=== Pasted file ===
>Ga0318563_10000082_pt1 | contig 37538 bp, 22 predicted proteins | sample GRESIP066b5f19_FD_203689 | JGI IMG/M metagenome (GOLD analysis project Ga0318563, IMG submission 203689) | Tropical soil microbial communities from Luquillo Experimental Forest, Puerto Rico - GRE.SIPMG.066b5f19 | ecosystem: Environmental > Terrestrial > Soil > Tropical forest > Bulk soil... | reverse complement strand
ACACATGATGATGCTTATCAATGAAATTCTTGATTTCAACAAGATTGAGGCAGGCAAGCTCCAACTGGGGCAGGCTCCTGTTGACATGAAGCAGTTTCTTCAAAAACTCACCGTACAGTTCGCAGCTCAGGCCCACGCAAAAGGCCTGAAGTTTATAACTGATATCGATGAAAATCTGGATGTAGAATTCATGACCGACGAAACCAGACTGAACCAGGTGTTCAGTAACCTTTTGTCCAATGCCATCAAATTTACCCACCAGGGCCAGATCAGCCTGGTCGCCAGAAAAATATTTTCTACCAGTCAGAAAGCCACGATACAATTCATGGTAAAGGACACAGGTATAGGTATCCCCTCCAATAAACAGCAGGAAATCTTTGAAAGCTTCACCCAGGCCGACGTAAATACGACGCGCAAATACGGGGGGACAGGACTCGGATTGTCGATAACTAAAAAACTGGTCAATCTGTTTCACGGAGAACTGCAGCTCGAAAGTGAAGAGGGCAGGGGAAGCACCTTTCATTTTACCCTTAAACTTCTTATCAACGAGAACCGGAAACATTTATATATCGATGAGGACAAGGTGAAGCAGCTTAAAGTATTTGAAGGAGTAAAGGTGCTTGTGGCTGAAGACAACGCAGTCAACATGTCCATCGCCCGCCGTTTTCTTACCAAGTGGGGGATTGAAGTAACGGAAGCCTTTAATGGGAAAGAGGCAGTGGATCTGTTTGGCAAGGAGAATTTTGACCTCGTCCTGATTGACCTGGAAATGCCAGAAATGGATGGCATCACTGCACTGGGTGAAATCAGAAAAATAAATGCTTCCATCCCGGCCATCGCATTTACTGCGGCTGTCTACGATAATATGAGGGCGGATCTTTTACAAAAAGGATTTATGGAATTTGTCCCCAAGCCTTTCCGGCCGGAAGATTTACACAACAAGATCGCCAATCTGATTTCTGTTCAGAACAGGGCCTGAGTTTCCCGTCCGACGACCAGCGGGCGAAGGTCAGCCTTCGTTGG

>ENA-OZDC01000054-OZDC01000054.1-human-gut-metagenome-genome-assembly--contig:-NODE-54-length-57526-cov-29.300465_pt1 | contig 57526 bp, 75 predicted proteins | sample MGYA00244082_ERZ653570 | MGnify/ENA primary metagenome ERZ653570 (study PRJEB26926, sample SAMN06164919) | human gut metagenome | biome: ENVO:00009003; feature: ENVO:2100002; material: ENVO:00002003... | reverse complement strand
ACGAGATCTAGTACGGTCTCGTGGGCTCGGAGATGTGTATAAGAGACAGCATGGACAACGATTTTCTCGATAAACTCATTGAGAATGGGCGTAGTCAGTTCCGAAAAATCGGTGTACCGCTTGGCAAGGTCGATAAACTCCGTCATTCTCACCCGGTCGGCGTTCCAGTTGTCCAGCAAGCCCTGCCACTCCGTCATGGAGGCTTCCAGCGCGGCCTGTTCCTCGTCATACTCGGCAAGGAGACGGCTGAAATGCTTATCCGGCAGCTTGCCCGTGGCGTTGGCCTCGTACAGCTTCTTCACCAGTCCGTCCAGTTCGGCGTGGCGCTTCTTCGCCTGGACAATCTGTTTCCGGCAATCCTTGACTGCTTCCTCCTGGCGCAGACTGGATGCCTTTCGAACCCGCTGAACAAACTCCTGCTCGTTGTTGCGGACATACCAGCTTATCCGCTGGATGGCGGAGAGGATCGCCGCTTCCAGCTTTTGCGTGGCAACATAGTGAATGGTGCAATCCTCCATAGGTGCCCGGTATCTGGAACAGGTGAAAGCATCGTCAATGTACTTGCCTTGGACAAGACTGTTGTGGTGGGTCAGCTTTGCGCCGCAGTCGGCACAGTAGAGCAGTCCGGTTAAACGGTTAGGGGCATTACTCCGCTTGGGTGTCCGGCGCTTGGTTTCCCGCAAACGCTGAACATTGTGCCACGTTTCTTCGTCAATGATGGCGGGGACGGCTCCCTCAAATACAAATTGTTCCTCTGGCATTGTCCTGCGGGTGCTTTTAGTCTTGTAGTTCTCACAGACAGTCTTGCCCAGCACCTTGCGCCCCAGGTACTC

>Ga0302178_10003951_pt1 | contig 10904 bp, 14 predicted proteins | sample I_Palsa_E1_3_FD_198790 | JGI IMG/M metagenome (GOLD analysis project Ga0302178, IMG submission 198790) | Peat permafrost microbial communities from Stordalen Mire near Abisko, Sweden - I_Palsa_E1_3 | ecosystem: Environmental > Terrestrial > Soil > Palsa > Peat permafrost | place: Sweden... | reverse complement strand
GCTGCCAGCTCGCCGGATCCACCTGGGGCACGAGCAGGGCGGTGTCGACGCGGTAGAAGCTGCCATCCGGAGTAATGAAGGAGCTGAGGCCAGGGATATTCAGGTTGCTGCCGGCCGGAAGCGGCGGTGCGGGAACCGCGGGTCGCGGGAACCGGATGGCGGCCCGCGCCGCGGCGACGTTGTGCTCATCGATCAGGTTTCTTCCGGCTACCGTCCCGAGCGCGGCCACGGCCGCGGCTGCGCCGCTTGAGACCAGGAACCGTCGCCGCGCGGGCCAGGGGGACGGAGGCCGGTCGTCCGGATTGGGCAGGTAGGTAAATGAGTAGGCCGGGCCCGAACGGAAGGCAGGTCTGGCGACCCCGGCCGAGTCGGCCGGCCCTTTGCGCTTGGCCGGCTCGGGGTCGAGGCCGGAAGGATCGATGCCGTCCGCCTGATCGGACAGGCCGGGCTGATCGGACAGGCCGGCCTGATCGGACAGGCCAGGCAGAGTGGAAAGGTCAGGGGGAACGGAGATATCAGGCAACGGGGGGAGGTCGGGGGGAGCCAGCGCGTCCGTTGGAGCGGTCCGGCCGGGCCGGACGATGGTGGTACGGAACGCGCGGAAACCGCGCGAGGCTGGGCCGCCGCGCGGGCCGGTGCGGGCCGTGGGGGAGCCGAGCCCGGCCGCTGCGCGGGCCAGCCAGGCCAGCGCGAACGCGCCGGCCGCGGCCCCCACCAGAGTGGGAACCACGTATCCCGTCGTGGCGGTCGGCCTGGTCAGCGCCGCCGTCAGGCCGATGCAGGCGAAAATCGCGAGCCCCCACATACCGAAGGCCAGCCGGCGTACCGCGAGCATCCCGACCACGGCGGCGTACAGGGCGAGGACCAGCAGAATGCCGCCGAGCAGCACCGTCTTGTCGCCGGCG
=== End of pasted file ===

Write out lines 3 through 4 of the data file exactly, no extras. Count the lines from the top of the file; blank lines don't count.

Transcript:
>ENA-OZDC01000054-OZDC01000054.1-human-gut-metagenome-genome-assembly--contig:-NODE-54-length-57526-cov-29.300465_pt1 | contig 57526 bp, 75 predicted proteins | sample MGYA00244082_ERZ653570 | MGnify/ENA primary metagenome ERZ653570 (study PRJEB26926, sample SAMN06164919) | human gut metagenome | biome: ENVO:00009003; feature: ENVO:2100002; material: ENVO:00002003... | reverse complement strand
ACGAGATCTAGTACGGTCTCGTGGGCTCGGAGATGTGTATAAGAGACAGCATGGACAACGATTTTCTCGATAAACTCATTGAGAATGGGCGTAGTCAGTTCCGAAAAATCGGTGTACCGCTTGGCAAGGTCGATAAACTCCGTCATTCTCACCCGGTCGGCGTTCCAGTTGTCCAGCAAGCCCTGCCACTCCGTCATGGAGGCTTCCAGCGCGGCCTGTTCCTCGTCATACTCGGCAAGGAGACGGCTGAAATGCTTATCCGGCAGCTTGCCCGTGGCGTTGGCCTCGTACAGCTTCTTCACCAGTCCGTCCAGTTCGGCGTGGCGCTTCTTCGCCTGGACAATCTGTTTCCGGCAATCCTTGACTGCTTCCTCCTGGCGCAGACTGGATGCCTTTCGAACCCGCTGAACAAACTCCTGCTCGTTGTTGCGGACATACCAGCTTATCCGCTGGATGGCGGAGAGGATCGCCGCTTCCAGCTTTTGCGTGGCAACATAGTGAATGGTGCAATCCTCCATAGGTGCCCGGTATCTGGAACAGGTGAAAGCATCGTCAATGTACTTGCCTTGGACAAGACTGTTGTGGTGGGTCAGCTTTGCGCCGCAGTCGGCACAGTAGAGCAGTCCGGTTAAACGGTTAGGGGCATTACTCCGCTTGGGTGTCCGGCGCTTGGTTTCCCGCAAACGCTGAACATTGTGCCACGTTTCTTCGTCAATGATGGCGGGGACGGCTCCCTCAAATACAAATTGTTCCTCTGGCATTGTCCTGCGGGTGCTTTTAGTCTTGTAGTTCTCACAGACAGTCTTGCCCAGCACCTTGCGCCCCAGGTACTC